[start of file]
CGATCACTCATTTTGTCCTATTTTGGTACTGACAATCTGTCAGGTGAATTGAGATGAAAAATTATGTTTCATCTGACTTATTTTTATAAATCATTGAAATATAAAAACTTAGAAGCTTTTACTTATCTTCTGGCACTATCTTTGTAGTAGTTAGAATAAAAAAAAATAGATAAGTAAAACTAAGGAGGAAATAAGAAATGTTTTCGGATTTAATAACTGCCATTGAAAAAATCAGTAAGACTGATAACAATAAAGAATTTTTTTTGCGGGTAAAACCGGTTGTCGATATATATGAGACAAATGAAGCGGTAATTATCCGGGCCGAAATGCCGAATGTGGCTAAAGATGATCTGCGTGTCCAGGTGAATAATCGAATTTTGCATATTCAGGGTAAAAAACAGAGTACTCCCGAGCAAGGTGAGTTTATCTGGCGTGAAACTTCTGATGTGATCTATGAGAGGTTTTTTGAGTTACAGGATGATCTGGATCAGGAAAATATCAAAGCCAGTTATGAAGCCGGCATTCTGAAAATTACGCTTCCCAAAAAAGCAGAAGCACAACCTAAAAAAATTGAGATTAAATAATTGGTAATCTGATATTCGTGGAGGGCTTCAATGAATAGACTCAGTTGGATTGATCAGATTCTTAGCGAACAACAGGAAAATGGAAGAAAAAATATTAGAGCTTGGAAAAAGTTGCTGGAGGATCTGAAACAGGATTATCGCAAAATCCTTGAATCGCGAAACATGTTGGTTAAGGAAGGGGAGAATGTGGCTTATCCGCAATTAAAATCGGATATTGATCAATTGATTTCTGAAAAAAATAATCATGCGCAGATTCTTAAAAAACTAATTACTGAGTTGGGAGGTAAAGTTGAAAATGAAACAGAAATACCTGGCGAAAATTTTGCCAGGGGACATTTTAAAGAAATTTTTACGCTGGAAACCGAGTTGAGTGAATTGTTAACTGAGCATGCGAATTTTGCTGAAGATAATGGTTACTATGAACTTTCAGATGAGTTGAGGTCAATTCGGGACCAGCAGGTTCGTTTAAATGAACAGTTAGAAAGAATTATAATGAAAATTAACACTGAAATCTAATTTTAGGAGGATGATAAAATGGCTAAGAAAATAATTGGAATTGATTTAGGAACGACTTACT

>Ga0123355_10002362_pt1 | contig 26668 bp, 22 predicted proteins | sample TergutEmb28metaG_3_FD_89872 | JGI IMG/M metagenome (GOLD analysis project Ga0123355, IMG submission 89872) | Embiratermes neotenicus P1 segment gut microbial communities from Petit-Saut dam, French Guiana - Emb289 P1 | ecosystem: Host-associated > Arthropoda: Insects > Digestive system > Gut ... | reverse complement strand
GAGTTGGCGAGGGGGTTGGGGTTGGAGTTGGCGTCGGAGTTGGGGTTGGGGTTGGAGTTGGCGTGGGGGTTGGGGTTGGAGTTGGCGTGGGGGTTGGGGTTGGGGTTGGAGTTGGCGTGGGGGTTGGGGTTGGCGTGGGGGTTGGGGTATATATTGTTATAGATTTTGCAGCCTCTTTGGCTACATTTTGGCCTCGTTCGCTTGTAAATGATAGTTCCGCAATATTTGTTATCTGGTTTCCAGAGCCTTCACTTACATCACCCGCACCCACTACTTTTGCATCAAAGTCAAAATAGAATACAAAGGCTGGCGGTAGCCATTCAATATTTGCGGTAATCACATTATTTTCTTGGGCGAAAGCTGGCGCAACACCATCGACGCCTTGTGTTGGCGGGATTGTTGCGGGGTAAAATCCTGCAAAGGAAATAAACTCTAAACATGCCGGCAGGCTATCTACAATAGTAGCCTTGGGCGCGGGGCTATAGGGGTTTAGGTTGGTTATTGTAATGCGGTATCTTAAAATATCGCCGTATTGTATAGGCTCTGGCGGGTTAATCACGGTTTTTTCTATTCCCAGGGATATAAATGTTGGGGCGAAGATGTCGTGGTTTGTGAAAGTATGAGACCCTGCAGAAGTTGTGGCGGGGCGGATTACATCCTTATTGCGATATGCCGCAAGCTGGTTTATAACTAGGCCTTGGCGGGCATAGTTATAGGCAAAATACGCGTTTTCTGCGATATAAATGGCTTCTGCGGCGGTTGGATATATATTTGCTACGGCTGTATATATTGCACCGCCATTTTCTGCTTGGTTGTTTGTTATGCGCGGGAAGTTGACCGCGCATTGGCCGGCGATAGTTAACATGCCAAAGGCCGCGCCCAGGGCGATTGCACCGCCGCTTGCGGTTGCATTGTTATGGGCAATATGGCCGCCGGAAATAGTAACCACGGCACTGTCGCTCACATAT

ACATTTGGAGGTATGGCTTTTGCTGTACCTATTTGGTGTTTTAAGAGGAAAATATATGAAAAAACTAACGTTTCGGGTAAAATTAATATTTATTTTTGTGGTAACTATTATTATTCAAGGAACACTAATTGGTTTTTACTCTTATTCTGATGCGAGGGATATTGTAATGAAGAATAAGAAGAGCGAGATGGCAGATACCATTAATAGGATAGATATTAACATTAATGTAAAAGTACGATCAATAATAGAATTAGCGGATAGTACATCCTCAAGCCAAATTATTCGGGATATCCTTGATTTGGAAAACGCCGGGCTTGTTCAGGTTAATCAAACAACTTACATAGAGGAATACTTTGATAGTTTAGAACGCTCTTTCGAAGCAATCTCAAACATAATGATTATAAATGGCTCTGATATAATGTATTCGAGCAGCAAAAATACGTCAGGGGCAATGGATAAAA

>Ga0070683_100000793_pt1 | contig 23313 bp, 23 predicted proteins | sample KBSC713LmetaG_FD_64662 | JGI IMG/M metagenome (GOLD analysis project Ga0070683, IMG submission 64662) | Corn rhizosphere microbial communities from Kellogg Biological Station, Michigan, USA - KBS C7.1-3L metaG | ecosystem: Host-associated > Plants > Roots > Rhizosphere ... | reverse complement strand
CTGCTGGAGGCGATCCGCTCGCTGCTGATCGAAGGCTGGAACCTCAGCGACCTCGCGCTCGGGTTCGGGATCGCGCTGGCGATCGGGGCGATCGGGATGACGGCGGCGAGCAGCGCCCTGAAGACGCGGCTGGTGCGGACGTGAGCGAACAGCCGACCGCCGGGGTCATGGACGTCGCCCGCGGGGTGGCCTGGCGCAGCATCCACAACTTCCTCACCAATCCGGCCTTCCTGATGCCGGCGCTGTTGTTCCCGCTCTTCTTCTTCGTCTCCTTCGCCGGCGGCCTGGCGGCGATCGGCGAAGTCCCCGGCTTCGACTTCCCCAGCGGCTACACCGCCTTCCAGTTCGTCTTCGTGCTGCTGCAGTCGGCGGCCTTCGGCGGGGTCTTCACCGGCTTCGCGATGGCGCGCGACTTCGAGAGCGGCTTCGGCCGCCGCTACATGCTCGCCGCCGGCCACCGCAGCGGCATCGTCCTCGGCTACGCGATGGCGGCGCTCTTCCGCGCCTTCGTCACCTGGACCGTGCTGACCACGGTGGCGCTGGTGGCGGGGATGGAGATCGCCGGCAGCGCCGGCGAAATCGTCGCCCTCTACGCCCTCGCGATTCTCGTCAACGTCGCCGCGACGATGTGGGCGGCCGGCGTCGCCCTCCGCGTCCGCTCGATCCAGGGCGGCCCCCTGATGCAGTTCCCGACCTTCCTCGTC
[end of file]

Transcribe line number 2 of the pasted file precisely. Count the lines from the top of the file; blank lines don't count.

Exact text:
>Ga0123355_10002362_pt1 | contig 26668 bp, 22 predicted proteins | sample TergutEmb28metaG_3_FD_89872 | JGI IMG/M metagenome (GOLD analysis project Ga0123355, IMG submission 89872) | Embiratermes neotenicus P1 segment gut microbial communities from Petit-Saut dam, French Guiana - Emb289 P1 | ecosystem: Host-associated > Arthropoda: Insects > Digestive system > Gut ... | reverse complement strand